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Chile’s Route 11: one of the world’s most scenic drives


Chile’s Route 11 winds for 190km through countless climatic zones from the Pan-American Highway at sea level to the dizzying heights of the Bolivian border at 4,500m.

For the first few kilometres the road passes along the green floor of the Lluta Valley and it is, frankly, rather tedious. Soon, though, hairpin bends lead up through sand-coated, pillowy mountains. The road almost chops off the tips of the barren peaks as it twists back and forth in a series of hairpin bends, eventually reaching a pale badlands that, in turn open out into a brief plateau. It’s a welcome relief from the intense curves but don’t relax too much. From this barren, taupe landscape, Route 11 ascends further into snow-capped volcanic peaks and a whole other world that teems with wildlife.

The road climbs until it reaches its zenith, in terms of both altitude and vistas, in Parque Nacional Lauca. Without a doubt, Route 11 is one of the best scenic drives in the world. Here’s what to look out for along the way.


The first 15km inland along the Lluta Valley are enlivened by the presence of ancient geoglyphs, believed to date from between 600 and 1500 AD. Look out for figures of humans, lizards, dogs and llamas carved into the slopes either side of the road. Modern totem poles placed alongside the road mark specific lookout spots.

As with the Nazca Lines (which are not far away in southern Peru), the original purpose of the geoglyphs is unknown. Interpretations vary from symbolic or ritualistic functions to playing a role in the transportation network of the ancient people of South America.


Candelabre cacti

Candelabre cacti decorate the rock-strewn slopes a little further on. Found only at altitudes of 2,000 to 2,800m above sea level and reaching heights of over 6m, the cacti form impressive silhouettes. Consider yourself very lucky if you see one in flower – this only happens for 24 hours every year, usually in July and August.

“Apparently, the Termas de Las Cuevas, up a right-hand turn 22km after Putre, have anti-ageing properties”


One hundred and thirty five kilometres from the Pan-American Highway and 3,500m above sea level, the small village of Putre is the ideal place to break the journey for a night or two. Travel any higher without acclimatising and you run the risk of altitude sickness, the effects of which can be felt as low as 2,500m.

Putre is a charming, if earthquake prone, Aymara village, nestled below the mountain peaks. The centre of the village boasts colonial architecture and friendly inhabitants in traditional dress.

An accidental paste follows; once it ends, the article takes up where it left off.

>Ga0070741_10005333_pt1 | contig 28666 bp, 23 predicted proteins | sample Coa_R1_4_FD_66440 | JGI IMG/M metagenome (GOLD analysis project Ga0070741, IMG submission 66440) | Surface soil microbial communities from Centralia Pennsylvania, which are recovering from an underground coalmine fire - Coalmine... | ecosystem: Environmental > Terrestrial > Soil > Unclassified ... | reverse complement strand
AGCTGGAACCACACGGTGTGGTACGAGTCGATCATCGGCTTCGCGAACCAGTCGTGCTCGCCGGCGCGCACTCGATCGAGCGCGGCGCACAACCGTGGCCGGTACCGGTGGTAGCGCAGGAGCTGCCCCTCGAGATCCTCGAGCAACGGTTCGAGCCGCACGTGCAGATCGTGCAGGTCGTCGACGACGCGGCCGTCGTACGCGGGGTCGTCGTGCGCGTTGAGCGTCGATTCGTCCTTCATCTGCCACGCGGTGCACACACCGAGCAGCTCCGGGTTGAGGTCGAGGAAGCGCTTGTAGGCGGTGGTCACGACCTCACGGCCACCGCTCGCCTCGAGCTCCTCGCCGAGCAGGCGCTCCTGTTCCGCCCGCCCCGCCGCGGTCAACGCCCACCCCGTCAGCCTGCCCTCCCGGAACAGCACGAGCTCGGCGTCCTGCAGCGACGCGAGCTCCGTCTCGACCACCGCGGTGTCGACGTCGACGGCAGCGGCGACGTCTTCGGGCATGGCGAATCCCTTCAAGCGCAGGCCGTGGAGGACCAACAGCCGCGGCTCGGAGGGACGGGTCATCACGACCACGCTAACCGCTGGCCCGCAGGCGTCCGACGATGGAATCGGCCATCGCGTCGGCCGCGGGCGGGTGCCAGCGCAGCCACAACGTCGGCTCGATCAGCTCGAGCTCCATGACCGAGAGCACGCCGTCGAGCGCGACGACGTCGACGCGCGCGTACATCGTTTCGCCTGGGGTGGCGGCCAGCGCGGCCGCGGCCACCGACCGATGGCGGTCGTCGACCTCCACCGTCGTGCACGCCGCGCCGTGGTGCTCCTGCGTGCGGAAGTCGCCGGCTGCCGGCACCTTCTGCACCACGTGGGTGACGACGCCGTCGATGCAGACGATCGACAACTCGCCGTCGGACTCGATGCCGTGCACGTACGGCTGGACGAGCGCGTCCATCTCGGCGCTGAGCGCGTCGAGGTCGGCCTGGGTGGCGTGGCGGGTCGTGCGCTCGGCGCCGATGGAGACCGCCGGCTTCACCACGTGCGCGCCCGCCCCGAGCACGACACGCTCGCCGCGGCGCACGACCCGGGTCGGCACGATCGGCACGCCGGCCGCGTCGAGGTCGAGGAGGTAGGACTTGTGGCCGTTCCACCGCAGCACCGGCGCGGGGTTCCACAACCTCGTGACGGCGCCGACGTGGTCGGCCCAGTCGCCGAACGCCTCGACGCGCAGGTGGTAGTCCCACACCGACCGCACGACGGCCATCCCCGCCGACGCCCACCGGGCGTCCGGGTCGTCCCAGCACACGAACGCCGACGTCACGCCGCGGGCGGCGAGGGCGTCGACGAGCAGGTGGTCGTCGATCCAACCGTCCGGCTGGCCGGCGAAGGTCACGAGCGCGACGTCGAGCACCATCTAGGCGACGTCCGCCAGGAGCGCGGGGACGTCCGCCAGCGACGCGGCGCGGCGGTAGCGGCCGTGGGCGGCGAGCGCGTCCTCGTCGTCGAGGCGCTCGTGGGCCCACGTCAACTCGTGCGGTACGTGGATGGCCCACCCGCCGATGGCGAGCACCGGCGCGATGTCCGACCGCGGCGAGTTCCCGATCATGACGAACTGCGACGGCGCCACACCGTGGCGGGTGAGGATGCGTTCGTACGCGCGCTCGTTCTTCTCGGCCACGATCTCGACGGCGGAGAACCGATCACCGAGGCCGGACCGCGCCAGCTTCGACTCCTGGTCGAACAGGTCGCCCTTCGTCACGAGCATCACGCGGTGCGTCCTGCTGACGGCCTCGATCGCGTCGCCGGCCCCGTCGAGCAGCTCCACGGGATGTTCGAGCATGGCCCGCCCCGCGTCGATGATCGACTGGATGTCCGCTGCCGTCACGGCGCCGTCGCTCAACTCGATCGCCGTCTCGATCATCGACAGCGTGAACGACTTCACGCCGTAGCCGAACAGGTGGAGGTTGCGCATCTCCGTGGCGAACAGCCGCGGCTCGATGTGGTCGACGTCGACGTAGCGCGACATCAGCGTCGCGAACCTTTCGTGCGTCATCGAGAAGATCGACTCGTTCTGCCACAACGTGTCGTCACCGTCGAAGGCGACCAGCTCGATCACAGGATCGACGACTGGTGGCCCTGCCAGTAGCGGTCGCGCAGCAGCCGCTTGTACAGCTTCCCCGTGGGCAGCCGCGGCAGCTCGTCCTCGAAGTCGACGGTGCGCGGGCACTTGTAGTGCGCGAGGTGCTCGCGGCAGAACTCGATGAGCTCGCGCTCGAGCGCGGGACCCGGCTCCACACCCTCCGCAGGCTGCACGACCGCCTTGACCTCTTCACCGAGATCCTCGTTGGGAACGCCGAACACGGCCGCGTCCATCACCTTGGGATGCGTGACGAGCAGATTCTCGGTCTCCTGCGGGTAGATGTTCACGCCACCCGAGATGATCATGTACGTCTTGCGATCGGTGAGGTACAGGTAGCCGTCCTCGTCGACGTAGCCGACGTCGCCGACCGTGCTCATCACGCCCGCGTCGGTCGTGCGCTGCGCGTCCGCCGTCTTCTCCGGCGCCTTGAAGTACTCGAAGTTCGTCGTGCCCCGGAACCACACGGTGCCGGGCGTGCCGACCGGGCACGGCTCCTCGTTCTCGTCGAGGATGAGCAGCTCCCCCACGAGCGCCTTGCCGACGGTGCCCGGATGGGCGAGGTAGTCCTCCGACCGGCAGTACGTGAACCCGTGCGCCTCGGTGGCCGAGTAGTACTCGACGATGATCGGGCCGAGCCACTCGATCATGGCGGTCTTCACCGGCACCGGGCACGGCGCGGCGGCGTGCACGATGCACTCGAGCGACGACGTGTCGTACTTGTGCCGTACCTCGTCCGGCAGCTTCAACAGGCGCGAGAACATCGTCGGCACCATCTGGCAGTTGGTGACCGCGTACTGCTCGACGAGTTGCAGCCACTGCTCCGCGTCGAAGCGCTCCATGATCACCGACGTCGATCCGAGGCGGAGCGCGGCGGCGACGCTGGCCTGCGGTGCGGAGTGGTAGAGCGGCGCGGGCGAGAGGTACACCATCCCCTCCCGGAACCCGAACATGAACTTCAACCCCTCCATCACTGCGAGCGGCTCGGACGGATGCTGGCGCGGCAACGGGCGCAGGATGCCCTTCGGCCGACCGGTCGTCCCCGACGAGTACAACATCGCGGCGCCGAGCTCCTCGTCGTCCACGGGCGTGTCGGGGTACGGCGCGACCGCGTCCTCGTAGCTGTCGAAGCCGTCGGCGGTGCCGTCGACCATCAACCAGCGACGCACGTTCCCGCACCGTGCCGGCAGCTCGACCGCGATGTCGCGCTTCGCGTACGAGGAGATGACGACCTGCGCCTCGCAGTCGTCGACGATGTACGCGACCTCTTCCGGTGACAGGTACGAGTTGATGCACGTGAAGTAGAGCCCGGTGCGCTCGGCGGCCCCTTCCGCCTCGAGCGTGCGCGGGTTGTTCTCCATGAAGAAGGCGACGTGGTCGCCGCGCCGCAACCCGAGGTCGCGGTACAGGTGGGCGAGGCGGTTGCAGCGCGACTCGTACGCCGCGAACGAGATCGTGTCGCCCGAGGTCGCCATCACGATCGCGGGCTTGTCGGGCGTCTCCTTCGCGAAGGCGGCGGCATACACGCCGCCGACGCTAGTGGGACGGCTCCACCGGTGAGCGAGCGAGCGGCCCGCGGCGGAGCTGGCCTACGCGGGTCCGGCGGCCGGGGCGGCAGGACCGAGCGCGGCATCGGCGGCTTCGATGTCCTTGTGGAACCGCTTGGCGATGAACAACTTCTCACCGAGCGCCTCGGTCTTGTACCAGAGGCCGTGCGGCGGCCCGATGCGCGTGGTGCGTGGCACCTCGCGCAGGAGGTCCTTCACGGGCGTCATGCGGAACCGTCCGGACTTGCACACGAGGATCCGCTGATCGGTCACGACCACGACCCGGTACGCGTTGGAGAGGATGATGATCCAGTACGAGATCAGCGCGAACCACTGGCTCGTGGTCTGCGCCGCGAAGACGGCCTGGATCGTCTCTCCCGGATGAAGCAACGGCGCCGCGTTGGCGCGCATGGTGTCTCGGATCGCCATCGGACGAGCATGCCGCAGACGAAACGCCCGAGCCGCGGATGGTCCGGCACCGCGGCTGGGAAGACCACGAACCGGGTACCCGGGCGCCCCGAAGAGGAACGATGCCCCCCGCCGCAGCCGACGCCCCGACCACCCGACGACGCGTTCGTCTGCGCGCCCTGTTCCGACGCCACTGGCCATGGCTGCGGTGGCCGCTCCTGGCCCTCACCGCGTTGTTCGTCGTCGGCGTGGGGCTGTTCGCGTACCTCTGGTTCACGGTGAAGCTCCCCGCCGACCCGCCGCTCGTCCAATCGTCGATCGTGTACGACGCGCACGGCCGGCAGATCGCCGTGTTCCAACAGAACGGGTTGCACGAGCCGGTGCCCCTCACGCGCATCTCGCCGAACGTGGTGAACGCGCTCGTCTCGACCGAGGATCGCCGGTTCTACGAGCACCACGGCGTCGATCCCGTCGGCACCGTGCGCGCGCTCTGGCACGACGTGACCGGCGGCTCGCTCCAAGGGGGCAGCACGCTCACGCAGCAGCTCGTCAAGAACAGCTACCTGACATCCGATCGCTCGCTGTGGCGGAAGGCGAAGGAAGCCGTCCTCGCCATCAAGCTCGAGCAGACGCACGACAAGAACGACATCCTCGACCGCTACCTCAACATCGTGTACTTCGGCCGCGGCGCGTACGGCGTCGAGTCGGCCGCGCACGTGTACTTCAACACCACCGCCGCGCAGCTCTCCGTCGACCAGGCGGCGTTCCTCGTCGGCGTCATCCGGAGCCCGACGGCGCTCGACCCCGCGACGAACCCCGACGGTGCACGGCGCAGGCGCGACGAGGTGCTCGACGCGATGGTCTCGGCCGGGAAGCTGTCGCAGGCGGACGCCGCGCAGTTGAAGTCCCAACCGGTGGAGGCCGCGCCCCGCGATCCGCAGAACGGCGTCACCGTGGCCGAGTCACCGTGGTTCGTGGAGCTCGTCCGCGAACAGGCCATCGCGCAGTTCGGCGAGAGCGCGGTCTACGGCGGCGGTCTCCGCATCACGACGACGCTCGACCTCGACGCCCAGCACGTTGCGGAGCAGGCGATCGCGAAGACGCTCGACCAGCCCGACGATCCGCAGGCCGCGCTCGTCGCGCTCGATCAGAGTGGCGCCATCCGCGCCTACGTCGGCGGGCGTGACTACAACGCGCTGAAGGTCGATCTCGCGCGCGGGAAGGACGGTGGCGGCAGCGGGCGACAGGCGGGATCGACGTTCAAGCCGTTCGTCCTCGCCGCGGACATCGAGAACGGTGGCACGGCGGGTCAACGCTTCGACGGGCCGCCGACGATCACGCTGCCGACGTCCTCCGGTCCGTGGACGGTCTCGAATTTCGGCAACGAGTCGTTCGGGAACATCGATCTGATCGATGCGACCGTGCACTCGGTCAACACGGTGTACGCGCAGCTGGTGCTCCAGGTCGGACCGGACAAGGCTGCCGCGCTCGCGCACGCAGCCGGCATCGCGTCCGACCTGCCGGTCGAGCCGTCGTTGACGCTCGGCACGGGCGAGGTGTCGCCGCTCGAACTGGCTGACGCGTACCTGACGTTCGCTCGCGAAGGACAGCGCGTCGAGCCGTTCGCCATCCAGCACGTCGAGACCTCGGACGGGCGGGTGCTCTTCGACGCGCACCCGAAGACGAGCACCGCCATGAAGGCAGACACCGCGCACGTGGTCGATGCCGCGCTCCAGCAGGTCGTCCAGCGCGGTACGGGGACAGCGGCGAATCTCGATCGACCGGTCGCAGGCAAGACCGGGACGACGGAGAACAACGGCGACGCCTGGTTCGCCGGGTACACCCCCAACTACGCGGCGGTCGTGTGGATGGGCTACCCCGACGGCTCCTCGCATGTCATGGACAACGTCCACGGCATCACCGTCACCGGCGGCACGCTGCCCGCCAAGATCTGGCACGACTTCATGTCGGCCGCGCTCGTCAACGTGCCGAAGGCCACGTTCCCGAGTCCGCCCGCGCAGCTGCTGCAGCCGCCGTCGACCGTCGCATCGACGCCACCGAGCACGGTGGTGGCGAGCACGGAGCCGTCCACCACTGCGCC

Thanks to its convenience as a base for exploring nearby Parque Nacional Lauca, Putre has a good range of hotels, hostels and restaurants. Browse the gift shops, take a few short walks into the surrounding countryside, or make like a gaucho and explore on horseback.


Thermal baths

Apparently, the Termas de Las Cuevas, up a right-hand turn 22km after Putre, have anti-ageing properties. For 2,000 pesos (a few £s)  you can bathe in a ‘rustic’ bath with a right royal view, smother yourself in mud and regain a few years. There are a further two baths (one very hot and one bearably so) inside a basic building with rudimentary changing rooms.


Parque Nacional Lauca

The climax of Route 11 is Parque Nacional Lauca. At 3,000m to 6,300m above sea level, the park stretches from just above Putre to the border with Bolivia. A visitor centre next to Lago Chungará, one of the world’s highest lakes at 4,500m, provides snacks, souvenirs and a toilet (for a fee). It also offers an incredible view, taking in the snow-capped twin Payachata volcanoes (Parinacota at 6,350m and Pomerape at 6,240m), the smoking peak of Guallatire and Bolivia’s highest volcano, Sajama (6,542m). Salty Lago Chungará teems with giant coots, Andean gulls and flamingos.

The best viewpoint though, is found near the 180km mark. Pull into the generous parking space and take it all in; the foreground of moss-covered rocks and puna gives way to a white-rimmed blue lake which, in turn, wraps around the feet of smooth grey mountains. These mountains, in any other landscape an attraction in their own right, are dwarfed by the twin giants of the Payachata volcanoes towering above the scene, snow clad and majestic.



Watch out for alpaca, llama, vicuňa (a rare relative of the llama and alpaca), flamingos, vizcacha (a bizarre rabbit-like animal with a squirrel’s tail), emu and Andean gulls as you drive through Parque Nacional Lauca. Most of these species are so abundant here that you’re unlikely to miss them, and the sheer numbers put most other parts of South America to shame.


This Aymara village, 5km from Route 11, has adobe houses and an 18th-century church, plus the opportunity to stretch your legs with a well-signposted 3.5km trek – don’t underestimate the effort this short walk requires at this altitude.
Refreshments and souvenirs are on sale in the village centre, next to the church.


4 Tips for driving Route 11:

  1. Acclimatise. Spend at least a day in Putre before driving to greater altitudes.
  2. Be prepared. Take plenty of water, sunblock and warm clothes.
  3. Drive carefully. In general, Route 11 is in good condition but there are many heavily loaded lorries plying the route to Bolivia and potholes can appear overnight. Accidents aren’t uncommon, as the many road-side shrines make plain.
  4. Hire a four-wheel drive. A rugged vehicle will allow you to explore some of the many tantalising dirt tracks leading away from the main road.